It has been nearly two decades since the revolution, when the people realized that the Augurs, mystics who had visions and other mystical powers, weren’t gods and could die like any mortal men. After the Augurs fell and the world was forever altered, the leaders of the rebellion took control. Those not powerful enough to be Augurs, but possessing the lesser mystical Gift were culled violently until only a very few were left, and those would be forced into the absolute obedience of the Four Tenants in order to control their powers.
The Characters and Story
Davian is one of those blessed, or cursed, with the Gift and is in training to control it and become a productive part of this new world. Yet Davian’s gifts aren’t like his peers, he’s frightened to admit it even to himself and those closest to him, but Davian’s powers tread dangerously close to those that the Augurs used to possess. In order to avoid detection and certain death, he flees, setting into motion a domino effect of consequences that no one could have foreseen, even with the powers of the Augurs.
The Shadow of What Was Lost by James Islington showcases a dark and gritty new world, where power systems are broken as easily as they are created, and where enemies once thought of as defeated have the power to rise again.This was the first of a planned trilogy, the Licanius Trilogy, and did a great job of set up and world building. This is a story that is occurring after another great story took place. We’re just past a major historical revolution and the commoners did not take to power well. Wounds exacerbated by war and death have festered, and those once in power have learned the taste of servitude and obedience.
While there were many go-to elements of the genre present (mysterious and abandoned city, fallen race of god-like creatures, young chosen one to redeem an entire race) the story somehow managed to maintain its own unique qualities and present a seemingly original work despite the common themes and tropes. One of the more fascinating aspects to me was how rigidly controlled the magic users were. It’s normal to see non-magic folk being dominated by the power-users, but quite another thing to see it reversed, which I thought was a unique exploration of human socio-politics. The Shadow of What Was Lost is part coming of age tale, part epic fantasy, part totalitarian dystopian, and all parts deeply creative world building.
An unusual thing about this book was how little importance the main character, Davian, seemed to have within it. While he obviously filled a major role, the story itself was really a reflection of the past history of the land. Davian was as wet around the ears as we, the readers, were. He knew practically nothing about the world he lived in, which was great, because as he had each painful revelation exposed for him, we got to learn right along with him. Still, because he was mainly an object off of which the other characters could bounce thoughts, history, and ideology, it was a little hard to relate to him. I found myself much more drawn to the character of Asha, and her scenes made me perk up and really get into the story. The ending was not something that I had expected. The book was full of lots of things that confirmed or ingrained epic fantasy tropes into my head…but then the ending was kind of like a bait and switch. No spoilers here, but it was a bit of a shock to say the least!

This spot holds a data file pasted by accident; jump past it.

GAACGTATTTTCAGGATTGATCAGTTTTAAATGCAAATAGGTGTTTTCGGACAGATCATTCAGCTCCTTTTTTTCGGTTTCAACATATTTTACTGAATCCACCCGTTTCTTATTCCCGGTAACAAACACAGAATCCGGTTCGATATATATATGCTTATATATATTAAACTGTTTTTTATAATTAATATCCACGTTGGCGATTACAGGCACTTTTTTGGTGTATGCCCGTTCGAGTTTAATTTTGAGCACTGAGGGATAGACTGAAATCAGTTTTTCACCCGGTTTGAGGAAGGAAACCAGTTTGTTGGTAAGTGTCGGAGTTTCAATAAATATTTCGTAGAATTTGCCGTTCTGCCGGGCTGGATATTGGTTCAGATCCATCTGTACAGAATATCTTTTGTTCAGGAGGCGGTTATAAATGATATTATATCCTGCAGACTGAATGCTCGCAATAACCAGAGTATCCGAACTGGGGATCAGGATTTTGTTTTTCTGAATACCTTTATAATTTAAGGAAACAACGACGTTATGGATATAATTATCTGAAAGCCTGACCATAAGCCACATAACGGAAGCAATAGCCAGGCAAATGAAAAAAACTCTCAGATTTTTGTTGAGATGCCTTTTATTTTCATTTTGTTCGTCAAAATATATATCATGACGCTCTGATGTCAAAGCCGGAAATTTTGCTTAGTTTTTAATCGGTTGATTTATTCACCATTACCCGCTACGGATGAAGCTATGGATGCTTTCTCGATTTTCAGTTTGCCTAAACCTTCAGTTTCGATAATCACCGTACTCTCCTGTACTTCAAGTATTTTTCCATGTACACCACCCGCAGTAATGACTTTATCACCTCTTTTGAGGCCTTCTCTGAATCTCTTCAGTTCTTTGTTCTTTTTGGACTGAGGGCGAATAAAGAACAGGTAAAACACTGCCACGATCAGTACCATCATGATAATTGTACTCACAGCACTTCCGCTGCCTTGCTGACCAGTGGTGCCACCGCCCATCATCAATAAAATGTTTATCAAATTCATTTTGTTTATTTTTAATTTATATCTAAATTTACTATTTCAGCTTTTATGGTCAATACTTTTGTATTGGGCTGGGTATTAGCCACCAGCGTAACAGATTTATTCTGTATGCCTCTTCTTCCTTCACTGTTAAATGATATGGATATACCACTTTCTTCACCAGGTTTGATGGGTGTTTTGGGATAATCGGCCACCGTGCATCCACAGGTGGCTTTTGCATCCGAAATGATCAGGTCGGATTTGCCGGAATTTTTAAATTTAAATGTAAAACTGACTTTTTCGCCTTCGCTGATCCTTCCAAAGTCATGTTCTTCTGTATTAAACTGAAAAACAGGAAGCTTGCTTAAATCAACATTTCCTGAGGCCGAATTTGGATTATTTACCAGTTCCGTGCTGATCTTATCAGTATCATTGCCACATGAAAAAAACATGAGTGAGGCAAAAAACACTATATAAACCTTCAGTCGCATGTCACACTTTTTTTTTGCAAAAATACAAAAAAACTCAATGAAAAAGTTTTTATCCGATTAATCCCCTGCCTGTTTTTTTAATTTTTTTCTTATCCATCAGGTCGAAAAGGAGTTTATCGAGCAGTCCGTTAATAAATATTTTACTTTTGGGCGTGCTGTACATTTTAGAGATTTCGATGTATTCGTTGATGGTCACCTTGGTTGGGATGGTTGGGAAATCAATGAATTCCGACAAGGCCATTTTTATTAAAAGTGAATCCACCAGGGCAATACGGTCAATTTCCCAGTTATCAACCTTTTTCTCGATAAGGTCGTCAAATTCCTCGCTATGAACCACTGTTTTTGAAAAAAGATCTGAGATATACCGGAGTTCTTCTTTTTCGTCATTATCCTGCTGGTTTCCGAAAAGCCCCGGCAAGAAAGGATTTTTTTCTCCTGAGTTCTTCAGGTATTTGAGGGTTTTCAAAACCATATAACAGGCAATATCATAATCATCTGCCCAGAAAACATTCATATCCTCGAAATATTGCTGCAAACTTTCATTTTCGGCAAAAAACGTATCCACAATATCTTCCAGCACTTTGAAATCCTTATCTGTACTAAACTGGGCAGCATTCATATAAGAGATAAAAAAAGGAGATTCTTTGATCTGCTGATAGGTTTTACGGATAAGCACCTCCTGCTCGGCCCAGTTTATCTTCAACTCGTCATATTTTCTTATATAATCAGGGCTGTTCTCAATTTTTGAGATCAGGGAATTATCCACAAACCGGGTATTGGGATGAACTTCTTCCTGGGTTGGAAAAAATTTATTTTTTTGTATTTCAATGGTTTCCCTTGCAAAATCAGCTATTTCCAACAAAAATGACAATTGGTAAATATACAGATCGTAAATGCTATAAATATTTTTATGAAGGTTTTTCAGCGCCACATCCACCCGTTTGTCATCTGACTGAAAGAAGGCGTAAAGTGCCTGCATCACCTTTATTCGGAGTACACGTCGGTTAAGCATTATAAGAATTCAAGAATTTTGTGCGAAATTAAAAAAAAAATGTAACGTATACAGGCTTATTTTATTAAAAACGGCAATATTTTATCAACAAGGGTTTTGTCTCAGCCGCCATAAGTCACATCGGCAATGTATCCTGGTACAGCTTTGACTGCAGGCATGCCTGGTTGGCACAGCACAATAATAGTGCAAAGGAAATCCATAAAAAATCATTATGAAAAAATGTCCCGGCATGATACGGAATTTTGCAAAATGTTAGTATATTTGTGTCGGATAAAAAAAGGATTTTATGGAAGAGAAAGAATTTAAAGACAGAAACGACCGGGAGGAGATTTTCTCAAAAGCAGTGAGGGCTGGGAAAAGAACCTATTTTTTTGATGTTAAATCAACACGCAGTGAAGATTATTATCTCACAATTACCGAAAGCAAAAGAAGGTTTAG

The audiobook itself was pretty long. It took me more than a few metro rides to get through it, but my commutes were cheered along by the linguistic talents of Michael Kramer. This man has an extremely theatrical voice. I mean there are animated voices, but Kramer was able to create such dynamics, such ebbs and flows, that it was almost unbelievable. The difference between Michael Kramer’s rasp and the run-of-the-mill narrator’s rasp is the difference between an earthquake and a pickup truck.
That being said, bringing such a lively animation to the voices that you sometimes believe you’re in the middle of an animated cartoon, I found myself being somewhat distracted at times. There was no softness to the voices; they were all hard edges, guttural barks, and aged rasps. In all honesty, I could have used the theatrics to be turned down a notch, but you can’t help but be impressed by Kramer’s range, versatility, and vocal ability. As with many male narrators, he did seem to struggle with the balance of femininity and silliness when creating a female’s voice. Many of the girls seem like breathy waifs, whether intentionally or not. Overall, Kramer’s linguistic gymnastics were quite impressive.
The Shadow of What Was Lost is James Islington’s debut novel, and what a debut it is! There are strong nods to influential authors of the modern fantasy genre, but the book stands on its own two feet as well. I found that comparisons to Robert Jordan’s Wheel of Time and Brandon Sanderson’s work were correct in theme only, as the story seemed to be stylistically different and on an ideological level as well.
There were similar elements and motifs in Islington’s story, but the flavor and the writing style seemed completely different. The focus was on the magic, and on the history of his world rather than on the inner workings of the characters. Hopefully we can expect more character growth and development from further books in the series, but for the meantime, I’m content with the complexity of the world building and the blunt stylings of a novel well done.
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